Nevada Fire Chief Ray Reynolds was keeping his eye on the weather that Monday morning.
“We had some warning it may develop into something when we were placed under a severe thunderstorm warning,” he said about Aug. 10.
Reynolds used to be critical of sounding sirens for high winds. “People would not give heed to sirens if they did not see ominous black skies,” he said.
As the sirens sounded 10 minutes before the storm entered Nevada, workers at Nevada City Hall were taking phone calls from people asking why the sirens were going off. In checking with the fire chief, they echoed the chief’s words, “High winds are expected.”
Yet, no one could have predicted the scope of what was about to happen.
Reynolds heard a tornado was forming in the Cambridge, Huxley area, so he drove to Airport Road to spot it. “I figured we would have one soon,” he said.
Nevada Parks and Rec Director Tim Hansen was having a day of office tasks and had taken an early lunch to meet an HVAC representative at his house on the west side of Nevada. He was at home when the storm hit.
Nevada Streets Superintendent Jeremy Rydl had run an errand first thing that morning to Marshalltown and was on his way back to Nevada when the storm met him. He kept driving through it to get back to Nevada.
“When it hit, everybody was saying ‘Take cover.’ I thought, ‘I’ve got to get back. We’ve got a lot of work to do.'” He was right.
Not one of them, Rydl, Hansen, or Reynolds could have imagined the amount of work there would be to do once the storm passed. Honestly, none of them would have predicted a ‘derecho,’ which is defined as a line of intense, widespread, and fast-moving windstorms and sometimes thunderstorms that moves across a great distance and is characterized by damaging winds.
“I’d pulled into a farm drive across from Van Wall Equipment to get a vantage point of the approaching storm,” Reynolds recalled. “The storm hit, and we were providing updates to the Story County Emergency manager. I saw a stop sign bend over in the wind, and I knew this was bad.”
Hansen, watching from his kitchen window, knew it was unlike a normal thunderstorm when he witnessed the tree in his backyard fall into his neighbor’s garage and then saw his patio fence break apart.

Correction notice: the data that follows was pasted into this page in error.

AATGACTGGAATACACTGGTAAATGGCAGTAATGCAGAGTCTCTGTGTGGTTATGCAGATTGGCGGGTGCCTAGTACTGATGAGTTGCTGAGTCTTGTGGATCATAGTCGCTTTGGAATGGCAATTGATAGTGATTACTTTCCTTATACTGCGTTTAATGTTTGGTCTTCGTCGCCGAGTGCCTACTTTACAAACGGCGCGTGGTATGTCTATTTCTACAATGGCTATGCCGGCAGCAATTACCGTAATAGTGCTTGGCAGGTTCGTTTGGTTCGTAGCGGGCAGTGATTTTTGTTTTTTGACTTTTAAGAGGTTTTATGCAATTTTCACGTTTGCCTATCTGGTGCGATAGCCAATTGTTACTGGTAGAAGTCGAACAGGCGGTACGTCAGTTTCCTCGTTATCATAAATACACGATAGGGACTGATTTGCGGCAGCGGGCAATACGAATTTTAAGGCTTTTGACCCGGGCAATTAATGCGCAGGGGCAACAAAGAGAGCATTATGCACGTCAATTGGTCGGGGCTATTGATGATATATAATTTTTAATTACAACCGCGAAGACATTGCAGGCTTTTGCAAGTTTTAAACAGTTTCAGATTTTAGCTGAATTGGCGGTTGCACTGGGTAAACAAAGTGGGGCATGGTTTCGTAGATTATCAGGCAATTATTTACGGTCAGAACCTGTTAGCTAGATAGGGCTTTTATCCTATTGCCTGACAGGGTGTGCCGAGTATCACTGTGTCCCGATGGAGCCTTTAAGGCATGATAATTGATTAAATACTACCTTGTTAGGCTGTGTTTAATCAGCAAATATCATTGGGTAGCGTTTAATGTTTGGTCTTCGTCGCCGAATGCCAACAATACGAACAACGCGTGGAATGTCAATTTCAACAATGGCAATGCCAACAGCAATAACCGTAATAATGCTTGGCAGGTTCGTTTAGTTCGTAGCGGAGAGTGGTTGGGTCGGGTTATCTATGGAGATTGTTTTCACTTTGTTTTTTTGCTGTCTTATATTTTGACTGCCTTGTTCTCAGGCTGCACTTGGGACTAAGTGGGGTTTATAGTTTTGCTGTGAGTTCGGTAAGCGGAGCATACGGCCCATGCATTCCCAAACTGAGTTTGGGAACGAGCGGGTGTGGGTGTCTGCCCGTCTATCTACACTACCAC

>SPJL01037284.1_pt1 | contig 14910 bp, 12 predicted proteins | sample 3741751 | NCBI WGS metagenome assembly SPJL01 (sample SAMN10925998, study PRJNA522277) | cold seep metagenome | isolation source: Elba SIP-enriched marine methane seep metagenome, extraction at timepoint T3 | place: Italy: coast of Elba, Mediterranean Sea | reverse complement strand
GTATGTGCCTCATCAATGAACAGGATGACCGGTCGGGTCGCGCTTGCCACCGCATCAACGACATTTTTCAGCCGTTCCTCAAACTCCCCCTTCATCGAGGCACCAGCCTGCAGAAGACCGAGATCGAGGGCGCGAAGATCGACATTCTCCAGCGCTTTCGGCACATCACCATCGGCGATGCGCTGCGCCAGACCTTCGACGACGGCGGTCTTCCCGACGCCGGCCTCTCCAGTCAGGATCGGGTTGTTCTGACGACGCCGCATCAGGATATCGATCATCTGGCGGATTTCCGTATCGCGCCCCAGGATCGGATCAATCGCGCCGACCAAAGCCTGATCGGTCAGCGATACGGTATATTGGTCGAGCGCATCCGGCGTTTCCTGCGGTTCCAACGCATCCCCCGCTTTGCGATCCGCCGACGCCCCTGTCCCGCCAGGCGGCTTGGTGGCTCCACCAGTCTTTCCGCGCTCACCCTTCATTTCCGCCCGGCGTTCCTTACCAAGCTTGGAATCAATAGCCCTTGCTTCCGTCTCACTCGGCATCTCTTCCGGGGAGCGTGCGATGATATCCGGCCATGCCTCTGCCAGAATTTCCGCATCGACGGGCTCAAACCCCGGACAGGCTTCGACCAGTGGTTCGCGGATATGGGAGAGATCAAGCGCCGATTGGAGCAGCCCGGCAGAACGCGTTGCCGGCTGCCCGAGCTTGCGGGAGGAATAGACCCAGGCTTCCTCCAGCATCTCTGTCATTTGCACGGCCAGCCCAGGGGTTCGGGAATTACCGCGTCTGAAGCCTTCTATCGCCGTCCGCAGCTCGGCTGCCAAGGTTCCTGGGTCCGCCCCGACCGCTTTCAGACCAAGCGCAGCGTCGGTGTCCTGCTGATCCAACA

“Things just changed and changed so fast,” he said of the storm’s crushing blow.
Review for City Council
On Monday, Nevada City Council members heard updates about the storm’s significance and all that had transpired during the previous two weeks. Those working under Rydl, Reynolds and Hansen, bore the brunt of dealing with much of the aftermath.
Reynolds spoke about the value of the new computers, recently installed in all public safety vehicles. “I turned to my computer and sent a message through a program we have which sends a text and email to all of our fire department members.”
Reynolds’ message: “This is a bad storm, please all hands on deck, get to the fire station now!”
Forty of the Nevada Volunteer Fire Department’s 48 members showed up, and some of the remaining eight, Reynolds noted, were already working at the county or city streets departments. “So, they were busy.”
The first call he made, Reynolds said, “was to Jeremy (Rydl). And the first thing [the Nevada Streets Department] did was start pushing trees out of the road. And that probably changed the events of the day for all of us. A lot of credit goes to Jeremy and his crew.”
Rydl said he called out every city-owned loader, four from Streets and two from Parks and Rec, and gave the instruction to have every loader opening streets and everyone not on a loader out with a saw.
“We started on the main routes first,” Rydl said. “The key was to get one at least lane (on every road) open as quickly as possible.”
Hansen saw just how bad it was when he tried to navigate his way back to the parks and rec offices at Gates Hall. “It was, how do you get there? I had to turn around twice, and you just knew the extent of it at that point was significant.”